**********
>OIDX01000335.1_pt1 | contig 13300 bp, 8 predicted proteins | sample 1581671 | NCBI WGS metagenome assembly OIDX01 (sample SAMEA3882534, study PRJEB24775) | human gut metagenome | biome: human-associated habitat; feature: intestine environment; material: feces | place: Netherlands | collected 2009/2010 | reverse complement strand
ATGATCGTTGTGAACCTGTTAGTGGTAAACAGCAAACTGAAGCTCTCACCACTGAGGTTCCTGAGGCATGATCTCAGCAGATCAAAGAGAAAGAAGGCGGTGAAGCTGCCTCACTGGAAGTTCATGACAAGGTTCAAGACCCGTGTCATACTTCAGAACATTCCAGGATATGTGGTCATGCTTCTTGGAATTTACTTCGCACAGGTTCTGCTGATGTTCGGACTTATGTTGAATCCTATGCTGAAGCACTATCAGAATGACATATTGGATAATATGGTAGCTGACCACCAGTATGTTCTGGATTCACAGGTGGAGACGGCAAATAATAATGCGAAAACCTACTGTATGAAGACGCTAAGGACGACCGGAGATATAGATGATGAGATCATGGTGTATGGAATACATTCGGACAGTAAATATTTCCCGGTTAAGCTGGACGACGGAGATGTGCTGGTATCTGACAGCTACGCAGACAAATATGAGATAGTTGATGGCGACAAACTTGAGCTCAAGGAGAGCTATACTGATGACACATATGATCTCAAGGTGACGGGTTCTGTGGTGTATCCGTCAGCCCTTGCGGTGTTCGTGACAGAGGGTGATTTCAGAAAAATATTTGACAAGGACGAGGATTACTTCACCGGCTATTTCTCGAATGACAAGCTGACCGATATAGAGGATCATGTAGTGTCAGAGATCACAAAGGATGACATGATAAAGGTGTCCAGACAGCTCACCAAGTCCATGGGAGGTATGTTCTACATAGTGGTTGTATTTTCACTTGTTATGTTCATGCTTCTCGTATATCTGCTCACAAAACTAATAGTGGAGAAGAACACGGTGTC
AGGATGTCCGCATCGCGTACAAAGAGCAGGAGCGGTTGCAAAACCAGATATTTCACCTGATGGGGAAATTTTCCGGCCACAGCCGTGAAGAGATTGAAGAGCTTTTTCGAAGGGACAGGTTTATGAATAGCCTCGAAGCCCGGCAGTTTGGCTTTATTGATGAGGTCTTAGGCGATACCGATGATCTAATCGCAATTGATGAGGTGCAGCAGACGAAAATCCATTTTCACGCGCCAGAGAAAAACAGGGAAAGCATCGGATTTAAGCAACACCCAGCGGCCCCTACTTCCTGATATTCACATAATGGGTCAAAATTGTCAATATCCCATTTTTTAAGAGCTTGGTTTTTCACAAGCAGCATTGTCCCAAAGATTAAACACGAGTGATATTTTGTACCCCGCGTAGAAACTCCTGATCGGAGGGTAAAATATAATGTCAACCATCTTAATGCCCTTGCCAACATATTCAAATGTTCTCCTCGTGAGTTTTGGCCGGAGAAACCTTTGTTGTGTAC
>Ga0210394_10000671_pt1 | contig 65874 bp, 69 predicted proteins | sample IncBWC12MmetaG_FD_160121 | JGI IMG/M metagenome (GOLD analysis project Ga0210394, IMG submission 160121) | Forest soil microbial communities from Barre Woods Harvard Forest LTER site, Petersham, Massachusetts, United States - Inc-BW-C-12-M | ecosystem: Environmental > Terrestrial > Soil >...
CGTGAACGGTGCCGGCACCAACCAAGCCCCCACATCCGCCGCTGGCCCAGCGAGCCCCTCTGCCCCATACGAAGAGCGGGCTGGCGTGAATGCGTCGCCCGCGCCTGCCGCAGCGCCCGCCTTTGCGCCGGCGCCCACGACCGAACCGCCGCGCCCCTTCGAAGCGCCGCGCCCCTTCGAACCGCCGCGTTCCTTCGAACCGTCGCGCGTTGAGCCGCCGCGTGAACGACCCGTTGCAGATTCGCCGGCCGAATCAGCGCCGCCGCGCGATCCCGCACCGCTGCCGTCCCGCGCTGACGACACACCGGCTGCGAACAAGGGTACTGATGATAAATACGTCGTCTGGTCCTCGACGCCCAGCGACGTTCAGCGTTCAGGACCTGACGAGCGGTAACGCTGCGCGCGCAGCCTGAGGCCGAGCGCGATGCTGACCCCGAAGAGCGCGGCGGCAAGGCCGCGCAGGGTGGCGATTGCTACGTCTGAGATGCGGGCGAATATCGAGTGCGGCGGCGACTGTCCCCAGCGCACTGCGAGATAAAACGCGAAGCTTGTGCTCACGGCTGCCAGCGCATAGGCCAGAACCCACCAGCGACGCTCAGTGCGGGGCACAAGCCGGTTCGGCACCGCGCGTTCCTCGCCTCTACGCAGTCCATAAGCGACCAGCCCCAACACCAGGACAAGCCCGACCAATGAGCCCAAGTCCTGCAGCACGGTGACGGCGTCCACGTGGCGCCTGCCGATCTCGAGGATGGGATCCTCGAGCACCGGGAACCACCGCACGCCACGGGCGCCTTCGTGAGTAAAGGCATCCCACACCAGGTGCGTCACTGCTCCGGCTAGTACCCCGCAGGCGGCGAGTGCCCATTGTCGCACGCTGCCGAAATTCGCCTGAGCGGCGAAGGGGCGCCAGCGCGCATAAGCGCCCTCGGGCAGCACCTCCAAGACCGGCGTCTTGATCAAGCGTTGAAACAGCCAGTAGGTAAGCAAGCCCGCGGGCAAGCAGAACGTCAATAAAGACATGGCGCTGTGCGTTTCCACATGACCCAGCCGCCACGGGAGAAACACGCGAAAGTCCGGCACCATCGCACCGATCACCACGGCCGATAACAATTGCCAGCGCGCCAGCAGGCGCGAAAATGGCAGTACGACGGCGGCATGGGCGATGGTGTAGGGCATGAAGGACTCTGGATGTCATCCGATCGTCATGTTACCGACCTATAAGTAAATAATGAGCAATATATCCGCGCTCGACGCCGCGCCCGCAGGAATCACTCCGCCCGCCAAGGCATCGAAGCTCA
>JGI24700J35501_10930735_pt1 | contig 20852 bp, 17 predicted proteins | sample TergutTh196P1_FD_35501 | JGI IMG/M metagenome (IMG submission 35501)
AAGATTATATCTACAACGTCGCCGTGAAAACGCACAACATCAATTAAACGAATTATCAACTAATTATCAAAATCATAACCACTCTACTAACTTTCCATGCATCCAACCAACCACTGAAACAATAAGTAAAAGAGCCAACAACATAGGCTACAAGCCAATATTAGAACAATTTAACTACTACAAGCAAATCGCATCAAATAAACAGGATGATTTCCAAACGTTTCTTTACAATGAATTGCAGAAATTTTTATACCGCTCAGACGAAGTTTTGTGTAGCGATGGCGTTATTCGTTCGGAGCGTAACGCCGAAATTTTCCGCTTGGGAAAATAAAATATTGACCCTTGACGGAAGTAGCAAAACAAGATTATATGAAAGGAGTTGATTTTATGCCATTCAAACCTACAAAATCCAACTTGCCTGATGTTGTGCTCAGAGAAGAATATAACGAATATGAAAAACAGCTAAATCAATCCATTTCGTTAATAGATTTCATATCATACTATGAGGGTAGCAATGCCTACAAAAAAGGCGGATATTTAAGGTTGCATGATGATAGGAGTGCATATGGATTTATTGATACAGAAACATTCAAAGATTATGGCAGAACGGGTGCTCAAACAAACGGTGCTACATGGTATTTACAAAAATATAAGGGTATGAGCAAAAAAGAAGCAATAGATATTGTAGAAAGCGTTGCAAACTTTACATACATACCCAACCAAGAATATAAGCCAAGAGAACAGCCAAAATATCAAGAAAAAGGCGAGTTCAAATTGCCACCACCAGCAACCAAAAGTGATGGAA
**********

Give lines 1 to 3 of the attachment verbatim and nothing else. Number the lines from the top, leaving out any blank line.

>OIDX01000335.1_pt1 | contig 13300 bp, 8 predicted proteins | sample 1581671 | NCBI WGS metagenome assembly OIDX01 (sample SAMEA3882534, study PRJEB24775) | human gut metagenome | biome: human-associated habitat; feature: intestine environment; material: feces | place: Netherlands | collected 2009/2010 | reverse complement strand
ATGATCGTTGTGAACCTGTTAGTGGTAAACAGCAAACTGAAGCTCTCACCACTGAGGTTCCTGAGGCATGATCTCAGCAGATCAAAGAGAAAGAAGGCGGTGAAGCTGCCTCACTGGAAGTTCATGACAAGGTTCAAGACCCGTGTCATACTTCAGAACATTCCAGGATATGTGGTCATGCTTCTTGGAATTTACTTCGCACAGGTTCTGCTGATGTTCGGACTTATGTTGAATCCTATGCTGAAGCACTATCAGAATGACATATTGGATAATATGGTAGCTGACCACCAGTATGTTCTGGATTCACAGGTGGAGACGGCAAATAATAATGCGAAAACCTACTGTATGAAGACGCTAAGGACGACCGGAGATATAGATGATGAGATCATGGTGTATGGAATACATTCGGACAGTAAATATTTCCCGGTTAAGCTGGACGACGGAGATGTGCTGGTATCTGACAGCTACGCAGACAAATATGAGATAGTTGATGGCGACAAACTTGAGCTCAAGGAGAGCTATACTGATGACACATATGATCTCAAGGTGACGGGTTCTGTGGTGTATCCGTCAGCCCTTGCGGTGTTCGTGACAGAGGGTGATTTCAGAAAAATATTTGACAAGGACGAGGATTACTTCACCGGCTATTTCTCGAATGACAAGCTGACCGATATAGAGGATCATGTAGTGTCAGAGATCACAAAGGATGACATGATAAAGGTGTCCAGACAGCTCACCAAGTCCATGGGAGGTATGTTCTACATAGTGGTTGTATTTTCACTTGTTATGTTCATGCTTCTCGTATATCTGCTCACAAAACTAATAGTGGAGAAGAACACGGTGTC
AGGATGTCCGCATCGCGTACAAAGAGCAGGAGCGGTTGCAAAACCAGATATTTCACCTGATGGGGAAATTTTCCGGCCACAGCCGTGAAGAGATTGAAGAGCTTTTTCGAAGGGACAGGTTTATGAATAGCCTCGAAGCCCGGCAGTTTGGCTTTATTGATGAGGTCTTAGGCGATACCGATGATCTAATCGCAATTGATGAGGTGCAGCAGACGAAAATCCATTTTCACGCGCCAGAGAAAAACAGGGAAAGCATCGGATTTAAGCAACACCCAGCGGCCCCTACTTCCTGATATTCACATAATGGGTCAAAATTGTCAATATCCCATTTTTTAAGAGCTTGGTTTTTCACAAGCAGCATTGTCCCAAAGATTAAACACGAGTGATATTTTGTACCCCGCGTAGAAACTCCTGATCGGAGGGTAAAATATAATGTCAACCATCTTAATGCCCTTGCCAACATATTCAAATGTTCTCCTCGTGAGTTTTGGCCGGAGAAACCTTTGTTGTGTAC